Tee Higgins, Clemson (No. 30)

Bio: Finished his three-year career from 2017-19 with 135 career receptions for 2,448 yards with 27 receiving touchdowns over 1,279 snaps in 43 games (30 starts). His 27 receiving touchdowns entering bowl season were tied for the most in school history with DeAndre Hopkins and Sammy Watkins and tied for ninth-most in ACC history. Departed as the only player in school history to record double-digit touchdown receptions in consecutive seasons.

What separates him: "I feel like I'm going to bring that positive energy to the locker room, obviously I'm a tall receiver and I'm going to win a 50-50 ball, 80-20 my way. … I feel like I'm the No. 1 guy, I feel like I can go to a team and immediately impact that team and help that team get to the Super Bowl."

What he wants to prove at the combine: "Definitely a full route tree because I was limited on my routes but really just becoming a pro football player, I'm obviously not a pro yet but hopefully that day will come. Just something I'm going to have to work on, every receiver is going to have to run a full route tree eventually. A lot of people thought I was a slow tall guy, but the film speaks for itself, I'm not slow, I'm a tall guy that's got great speed."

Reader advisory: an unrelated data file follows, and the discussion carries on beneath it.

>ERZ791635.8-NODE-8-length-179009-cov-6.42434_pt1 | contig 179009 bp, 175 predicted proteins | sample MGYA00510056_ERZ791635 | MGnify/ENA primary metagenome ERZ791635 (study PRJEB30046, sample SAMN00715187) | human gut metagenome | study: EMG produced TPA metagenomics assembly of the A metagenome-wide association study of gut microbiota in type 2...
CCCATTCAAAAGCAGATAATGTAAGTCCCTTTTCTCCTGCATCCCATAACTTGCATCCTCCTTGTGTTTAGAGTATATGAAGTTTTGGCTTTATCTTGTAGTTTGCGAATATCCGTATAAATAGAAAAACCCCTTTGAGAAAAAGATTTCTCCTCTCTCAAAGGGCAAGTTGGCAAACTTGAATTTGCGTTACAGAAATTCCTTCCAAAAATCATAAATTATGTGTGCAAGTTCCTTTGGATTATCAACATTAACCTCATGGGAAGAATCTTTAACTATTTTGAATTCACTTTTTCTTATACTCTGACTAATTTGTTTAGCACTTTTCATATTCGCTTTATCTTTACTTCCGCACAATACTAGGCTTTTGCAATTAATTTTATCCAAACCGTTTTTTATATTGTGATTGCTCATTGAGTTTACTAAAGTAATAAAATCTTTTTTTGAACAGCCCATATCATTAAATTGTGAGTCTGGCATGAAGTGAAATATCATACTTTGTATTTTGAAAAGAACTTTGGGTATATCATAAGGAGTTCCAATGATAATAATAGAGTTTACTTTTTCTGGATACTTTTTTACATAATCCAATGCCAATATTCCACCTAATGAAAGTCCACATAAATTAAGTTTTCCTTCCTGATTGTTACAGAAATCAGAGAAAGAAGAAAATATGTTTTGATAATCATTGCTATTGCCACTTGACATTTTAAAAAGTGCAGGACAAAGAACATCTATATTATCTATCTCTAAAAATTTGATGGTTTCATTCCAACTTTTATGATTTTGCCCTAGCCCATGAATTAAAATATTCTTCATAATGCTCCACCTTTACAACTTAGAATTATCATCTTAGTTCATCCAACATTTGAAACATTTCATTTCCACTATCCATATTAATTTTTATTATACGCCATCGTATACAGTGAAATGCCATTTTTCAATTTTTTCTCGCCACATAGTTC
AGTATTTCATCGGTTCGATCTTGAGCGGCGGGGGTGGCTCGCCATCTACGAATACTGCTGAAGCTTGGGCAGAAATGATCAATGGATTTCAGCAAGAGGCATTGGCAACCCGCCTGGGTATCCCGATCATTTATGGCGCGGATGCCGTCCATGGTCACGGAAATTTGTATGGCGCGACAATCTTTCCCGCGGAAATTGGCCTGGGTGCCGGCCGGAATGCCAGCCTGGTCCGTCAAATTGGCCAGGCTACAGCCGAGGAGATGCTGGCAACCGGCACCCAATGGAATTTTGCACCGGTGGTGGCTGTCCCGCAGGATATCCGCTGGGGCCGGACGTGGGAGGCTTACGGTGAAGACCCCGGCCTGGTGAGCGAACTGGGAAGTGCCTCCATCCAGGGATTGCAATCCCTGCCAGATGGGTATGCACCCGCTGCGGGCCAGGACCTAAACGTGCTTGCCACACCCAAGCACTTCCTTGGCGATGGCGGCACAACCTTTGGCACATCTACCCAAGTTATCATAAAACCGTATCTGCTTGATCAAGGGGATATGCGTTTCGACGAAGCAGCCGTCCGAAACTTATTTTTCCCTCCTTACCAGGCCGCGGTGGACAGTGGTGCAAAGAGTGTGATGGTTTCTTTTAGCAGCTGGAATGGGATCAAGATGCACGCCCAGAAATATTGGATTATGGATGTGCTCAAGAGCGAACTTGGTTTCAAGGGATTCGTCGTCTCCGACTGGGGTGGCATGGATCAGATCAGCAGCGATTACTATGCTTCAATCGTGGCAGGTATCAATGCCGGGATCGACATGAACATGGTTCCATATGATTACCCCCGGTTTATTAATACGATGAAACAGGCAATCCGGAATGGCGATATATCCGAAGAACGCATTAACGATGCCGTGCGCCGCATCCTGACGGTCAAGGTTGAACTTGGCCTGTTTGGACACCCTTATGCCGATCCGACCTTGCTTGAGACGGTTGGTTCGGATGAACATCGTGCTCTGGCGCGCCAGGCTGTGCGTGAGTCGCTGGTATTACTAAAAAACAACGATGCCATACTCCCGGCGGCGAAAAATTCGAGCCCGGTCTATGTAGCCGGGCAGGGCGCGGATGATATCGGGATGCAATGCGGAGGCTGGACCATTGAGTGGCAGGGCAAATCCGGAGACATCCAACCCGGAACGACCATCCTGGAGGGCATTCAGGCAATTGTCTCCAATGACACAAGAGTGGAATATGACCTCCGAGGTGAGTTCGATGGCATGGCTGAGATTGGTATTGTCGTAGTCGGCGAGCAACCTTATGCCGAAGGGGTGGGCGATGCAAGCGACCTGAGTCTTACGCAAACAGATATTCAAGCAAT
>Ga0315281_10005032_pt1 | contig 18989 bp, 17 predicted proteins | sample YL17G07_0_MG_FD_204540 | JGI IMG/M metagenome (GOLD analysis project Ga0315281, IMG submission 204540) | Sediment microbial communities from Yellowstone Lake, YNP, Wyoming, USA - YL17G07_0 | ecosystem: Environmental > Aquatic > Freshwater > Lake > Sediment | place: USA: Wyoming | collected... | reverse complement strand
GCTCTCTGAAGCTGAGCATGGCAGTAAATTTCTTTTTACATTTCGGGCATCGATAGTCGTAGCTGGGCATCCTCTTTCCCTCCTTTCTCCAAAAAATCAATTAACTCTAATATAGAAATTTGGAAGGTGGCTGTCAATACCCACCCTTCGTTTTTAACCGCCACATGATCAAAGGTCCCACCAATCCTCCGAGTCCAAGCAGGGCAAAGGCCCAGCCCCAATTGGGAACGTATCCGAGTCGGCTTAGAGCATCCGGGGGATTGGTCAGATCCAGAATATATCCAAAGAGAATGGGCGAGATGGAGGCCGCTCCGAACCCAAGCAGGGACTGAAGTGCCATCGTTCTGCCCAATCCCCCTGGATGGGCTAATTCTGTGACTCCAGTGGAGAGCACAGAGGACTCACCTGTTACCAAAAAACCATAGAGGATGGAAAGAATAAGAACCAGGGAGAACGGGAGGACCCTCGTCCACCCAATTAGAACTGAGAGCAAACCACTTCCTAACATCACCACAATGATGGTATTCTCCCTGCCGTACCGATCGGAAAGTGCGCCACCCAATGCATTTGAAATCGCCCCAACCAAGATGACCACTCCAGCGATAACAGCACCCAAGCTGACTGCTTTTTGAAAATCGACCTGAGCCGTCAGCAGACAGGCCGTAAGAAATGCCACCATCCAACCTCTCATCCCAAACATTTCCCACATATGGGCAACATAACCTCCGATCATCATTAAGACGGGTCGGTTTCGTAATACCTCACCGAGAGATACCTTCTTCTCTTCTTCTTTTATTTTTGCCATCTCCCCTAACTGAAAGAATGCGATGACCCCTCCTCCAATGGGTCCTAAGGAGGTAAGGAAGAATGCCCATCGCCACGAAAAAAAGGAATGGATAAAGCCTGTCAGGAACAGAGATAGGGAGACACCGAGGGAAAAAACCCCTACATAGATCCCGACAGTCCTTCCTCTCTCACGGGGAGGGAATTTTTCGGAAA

Jeremiah's take: "Higgins is a tall, long and rangy wideout with elite high-point skills. He uses a quick foot fire to defeat press coverage. He is a smooth, long-striding route runner. He is at his best when on the move: slants, posts and go routes. He lacks snap at the top of his route when working back downhill. He has incredible ball skills down the field. He can elevate and also adjust to the back-shoulder ball. After the catch, he is very smooth and slippery. Overall, Higgins isn't going to do a lot of the dirty work in the middle of the field, but he's very effective on the outside and provides big-play ability."

View the best behind the scenes photos from the NFL Combine